This article was originally published on DevOps.com.
Monitoring versus observability is a hotly debated topic. It’s been argued that they’re two distinct things — the former just a high-level overview of a problem after the fact, while the latter enables you to be proactive. Observability has also been dismissed as jargon, much how “DevOps” sounds to the seasoned operator.
The thing is, the whole debate misses the point: it’s not monitoring versus observability – the two are not mutually exclusive, but symbiotic. Like the Ouroboros — the ancient Egyptian symbol of a snake eating itself — monitoring and observability both feed each other. Monitoring tells you what’s broken and where you need to have a higher degree of visibility. In other words, if something is broken and you’re having difficulty telling why, you need to increase visibility (i.e., by adding more checks and instrumentation). The same can be said for observability — a term used to describe telemetry, event logging, and trace data (and, it can be argued, in many ways a subcategory of the traditional sense of performance monitoring). Observability gives you the richest context but the difficulty is in understanding the holistic view — AKA, where to look next. Say your observability tool shows 99th percentile latency and you see a huge uptick: you have to guess as to why there’s such an increase. Based on your own operator knowledge, it’s either the network introducing the latency or the database is unable to respond in a reasonable or consistent time — for example, the disk could be slow or you’re on a multi-tenant system and someone is consuming CPU time.
The difference with monitoring in this scenario is it would let you know that you exceeded your trend on latency, therefore something has gone awry. It’s the same path, but you still have to make logical jumps based on your own experience — unless you’ve gone ahead and contextualized these from the get-go by creating runbooks and checklists for certain failure scenarios. If a monitoring check is properly created it will provide guidance as to what to look at first, then the observability tool gives you the much lower-level insight to go through each of those prescribed steps. Another way to look at it is monitoring is step 1 and observability is step 2. In this way, you can see how monitoring and observability feed each other, rather than existing as wholly separate concepts or toolsets.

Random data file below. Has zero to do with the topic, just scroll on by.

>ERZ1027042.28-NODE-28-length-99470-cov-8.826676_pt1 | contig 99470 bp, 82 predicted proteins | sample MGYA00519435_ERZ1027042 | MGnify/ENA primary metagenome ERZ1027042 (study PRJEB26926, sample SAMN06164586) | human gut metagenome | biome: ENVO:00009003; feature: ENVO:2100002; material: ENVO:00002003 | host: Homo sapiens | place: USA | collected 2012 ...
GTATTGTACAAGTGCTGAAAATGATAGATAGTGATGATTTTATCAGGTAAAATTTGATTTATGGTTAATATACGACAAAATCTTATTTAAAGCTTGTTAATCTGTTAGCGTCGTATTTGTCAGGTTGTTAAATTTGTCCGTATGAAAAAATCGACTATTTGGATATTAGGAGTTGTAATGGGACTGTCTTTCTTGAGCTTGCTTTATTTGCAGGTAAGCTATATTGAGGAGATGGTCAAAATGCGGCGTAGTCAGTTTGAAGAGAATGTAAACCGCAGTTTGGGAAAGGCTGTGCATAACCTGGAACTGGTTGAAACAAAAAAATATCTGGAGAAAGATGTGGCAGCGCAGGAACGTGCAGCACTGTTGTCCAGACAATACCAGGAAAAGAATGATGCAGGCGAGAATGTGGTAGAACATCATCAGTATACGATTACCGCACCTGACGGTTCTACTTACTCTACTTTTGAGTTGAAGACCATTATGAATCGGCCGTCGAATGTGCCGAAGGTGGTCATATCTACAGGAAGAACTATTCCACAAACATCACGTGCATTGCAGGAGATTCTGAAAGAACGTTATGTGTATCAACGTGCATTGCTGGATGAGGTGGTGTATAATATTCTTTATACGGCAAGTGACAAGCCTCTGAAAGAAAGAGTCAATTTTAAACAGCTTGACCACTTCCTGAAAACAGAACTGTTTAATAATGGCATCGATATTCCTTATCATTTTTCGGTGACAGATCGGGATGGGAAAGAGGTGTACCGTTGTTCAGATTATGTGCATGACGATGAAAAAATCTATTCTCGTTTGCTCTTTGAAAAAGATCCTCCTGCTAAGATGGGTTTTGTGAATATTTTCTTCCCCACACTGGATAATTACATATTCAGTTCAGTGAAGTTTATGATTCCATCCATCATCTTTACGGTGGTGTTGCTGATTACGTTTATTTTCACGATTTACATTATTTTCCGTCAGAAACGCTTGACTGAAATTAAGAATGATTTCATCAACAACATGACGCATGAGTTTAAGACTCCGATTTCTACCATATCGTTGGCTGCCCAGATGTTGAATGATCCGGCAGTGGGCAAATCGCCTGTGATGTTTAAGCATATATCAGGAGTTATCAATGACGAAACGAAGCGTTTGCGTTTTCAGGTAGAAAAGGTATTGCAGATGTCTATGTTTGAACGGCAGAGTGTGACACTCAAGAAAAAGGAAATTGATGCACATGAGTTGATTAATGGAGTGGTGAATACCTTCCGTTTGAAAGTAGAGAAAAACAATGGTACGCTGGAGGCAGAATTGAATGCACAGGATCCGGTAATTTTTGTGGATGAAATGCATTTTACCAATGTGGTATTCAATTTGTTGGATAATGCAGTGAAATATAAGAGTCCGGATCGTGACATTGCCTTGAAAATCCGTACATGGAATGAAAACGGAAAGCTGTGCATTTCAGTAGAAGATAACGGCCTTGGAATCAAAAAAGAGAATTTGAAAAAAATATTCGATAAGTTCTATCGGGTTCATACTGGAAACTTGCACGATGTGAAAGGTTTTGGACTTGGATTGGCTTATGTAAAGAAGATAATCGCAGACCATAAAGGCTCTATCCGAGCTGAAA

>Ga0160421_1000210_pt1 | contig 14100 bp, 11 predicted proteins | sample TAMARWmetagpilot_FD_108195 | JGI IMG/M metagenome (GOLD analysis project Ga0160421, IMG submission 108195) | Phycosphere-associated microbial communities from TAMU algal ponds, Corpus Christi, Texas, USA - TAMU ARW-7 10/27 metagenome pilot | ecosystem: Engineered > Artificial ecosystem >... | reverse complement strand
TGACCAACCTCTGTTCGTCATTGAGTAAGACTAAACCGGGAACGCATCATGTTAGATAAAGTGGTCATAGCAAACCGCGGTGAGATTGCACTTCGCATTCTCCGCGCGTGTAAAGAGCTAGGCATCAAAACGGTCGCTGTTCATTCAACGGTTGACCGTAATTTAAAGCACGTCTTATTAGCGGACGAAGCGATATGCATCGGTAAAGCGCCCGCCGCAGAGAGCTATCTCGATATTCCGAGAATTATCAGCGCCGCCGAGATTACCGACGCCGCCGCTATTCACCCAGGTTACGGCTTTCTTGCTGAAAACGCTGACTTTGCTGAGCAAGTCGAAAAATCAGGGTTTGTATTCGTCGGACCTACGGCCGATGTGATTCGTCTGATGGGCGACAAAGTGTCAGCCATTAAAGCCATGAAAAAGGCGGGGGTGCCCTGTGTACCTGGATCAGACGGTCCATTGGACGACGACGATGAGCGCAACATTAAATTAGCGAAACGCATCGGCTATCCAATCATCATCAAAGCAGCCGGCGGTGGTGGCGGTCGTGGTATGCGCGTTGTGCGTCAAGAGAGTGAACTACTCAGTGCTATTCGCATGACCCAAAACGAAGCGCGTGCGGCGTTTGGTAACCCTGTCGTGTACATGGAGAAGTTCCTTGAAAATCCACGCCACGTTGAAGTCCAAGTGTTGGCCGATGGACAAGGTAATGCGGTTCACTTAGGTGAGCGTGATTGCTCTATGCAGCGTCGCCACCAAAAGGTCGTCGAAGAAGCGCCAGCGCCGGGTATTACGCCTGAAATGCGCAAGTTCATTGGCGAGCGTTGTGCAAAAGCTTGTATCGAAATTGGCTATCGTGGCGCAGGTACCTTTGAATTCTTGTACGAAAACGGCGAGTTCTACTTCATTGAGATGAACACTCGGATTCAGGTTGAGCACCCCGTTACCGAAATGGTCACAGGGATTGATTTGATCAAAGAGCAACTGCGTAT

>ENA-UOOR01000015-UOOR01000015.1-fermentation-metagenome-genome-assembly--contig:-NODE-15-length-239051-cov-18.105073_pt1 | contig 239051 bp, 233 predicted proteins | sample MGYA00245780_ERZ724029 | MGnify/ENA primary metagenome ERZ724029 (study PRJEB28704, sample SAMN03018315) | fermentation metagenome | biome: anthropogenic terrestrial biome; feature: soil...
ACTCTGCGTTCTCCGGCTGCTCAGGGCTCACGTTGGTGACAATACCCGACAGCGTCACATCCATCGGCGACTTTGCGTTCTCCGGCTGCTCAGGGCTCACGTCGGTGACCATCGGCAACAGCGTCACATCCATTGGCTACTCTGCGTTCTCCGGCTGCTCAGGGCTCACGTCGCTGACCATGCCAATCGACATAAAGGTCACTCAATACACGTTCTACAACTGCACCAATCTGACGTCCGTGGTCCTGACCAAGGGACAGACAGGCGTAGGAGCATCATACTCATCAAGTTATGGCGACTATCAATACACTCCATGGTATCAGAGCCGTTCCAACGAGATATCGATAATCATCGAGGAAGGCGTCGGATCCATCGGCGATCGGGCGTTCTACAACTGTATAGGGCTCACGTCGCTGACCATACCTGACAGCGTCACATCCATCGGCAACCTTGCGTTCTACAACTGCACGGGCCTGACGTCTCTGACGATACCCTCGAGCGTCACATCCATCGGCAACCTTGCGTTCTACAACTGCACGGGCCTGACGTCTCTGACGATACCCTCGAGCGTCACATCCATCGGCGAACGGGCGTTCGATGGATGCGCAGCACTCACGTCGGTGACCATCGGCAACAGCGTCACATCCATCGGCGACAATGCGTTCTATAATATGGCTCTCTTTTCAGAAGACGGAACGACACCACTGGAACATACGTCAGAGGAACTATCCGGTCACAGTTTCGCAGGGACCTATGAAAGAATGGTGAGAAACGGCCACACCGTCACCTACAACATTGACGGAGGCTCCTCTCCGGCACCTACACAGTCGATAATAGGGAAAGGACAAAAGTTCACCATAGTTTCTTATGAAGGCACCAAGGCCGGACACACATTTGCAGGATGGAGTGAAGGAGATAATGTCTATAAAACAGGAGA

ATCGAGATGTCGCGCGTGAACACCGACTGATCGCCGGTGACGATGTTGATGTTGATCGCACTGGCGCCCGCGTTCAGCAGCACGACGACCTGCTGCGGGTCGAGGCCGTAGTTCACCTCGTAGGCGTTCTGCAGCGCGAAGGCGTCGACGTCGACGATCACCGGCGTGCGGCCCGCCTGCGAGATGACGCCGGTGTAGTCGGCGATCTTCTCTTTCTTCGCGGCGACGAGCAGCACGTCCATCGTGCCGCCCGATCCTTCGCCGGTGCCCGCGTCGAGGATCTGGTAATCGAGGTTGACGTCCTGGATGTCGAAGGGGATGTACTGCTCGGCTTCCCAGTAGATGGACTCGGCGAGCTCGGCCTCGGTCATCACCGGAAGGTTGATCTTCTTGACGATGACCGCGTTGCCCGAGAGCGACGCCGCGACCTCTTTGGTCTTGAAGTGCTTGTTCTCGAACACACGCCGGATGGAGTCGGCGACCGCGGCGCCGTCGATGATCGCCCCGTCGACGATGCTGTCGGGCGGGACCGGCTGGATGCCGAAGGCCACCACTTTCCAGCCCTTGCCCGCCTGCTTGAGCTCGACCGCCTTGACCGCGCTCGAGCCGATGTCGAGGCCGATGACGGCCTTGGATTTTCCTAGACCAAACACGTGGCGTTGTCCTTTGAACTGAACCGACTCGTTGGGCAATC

It all comes down to context. Traditional tools for monitoring and observability encompass everything from traditional logging to telemetry data, but none of that matters unless you have context as to why a certain behavior is happening. With this traditional approach, your users become your monitoring – tweeting at you when your site is down — and that’s bad for business. You’re still going to have to guess the context, spelunking through a multitude of data points to figure out what went wrong. It’s a polarizing topic — perhaps not quite as polarizing as monitoring versus observability — but there is such a thing as too much data. My experience has taught me that a curated approach to monitoring and observability makes better use of resources and helps combat alert fatigue.
Context is key. Monitoring is the “What is down?” and the context that helps lead you to determine your “Why?”. Observability tooling lets you dig further into those whys. A modern solution needs to go beyond just alerts to offer rich context and actionable insight.
Pairing monitoring best practices with an effective observability solution can both tell you something is wrong and offer rich context. You get to the why faster, making it easier to arrive at the right conclusions in a timely fashion. One approach that marries the concepts of monitoring and observability is to apply workflow automation principles to monitoring. Operators need to have the tools to automate their monitoring workflows (like auto-remediation), and reserve alerts for complex tasks that can’t be automated.
By laying aside the debate of monitoring or observability and acknowledging the ways in which they feed each other, operators can have a holistic view and deep context into their systems — ultimately improving their workflows and offering better end-user experiences.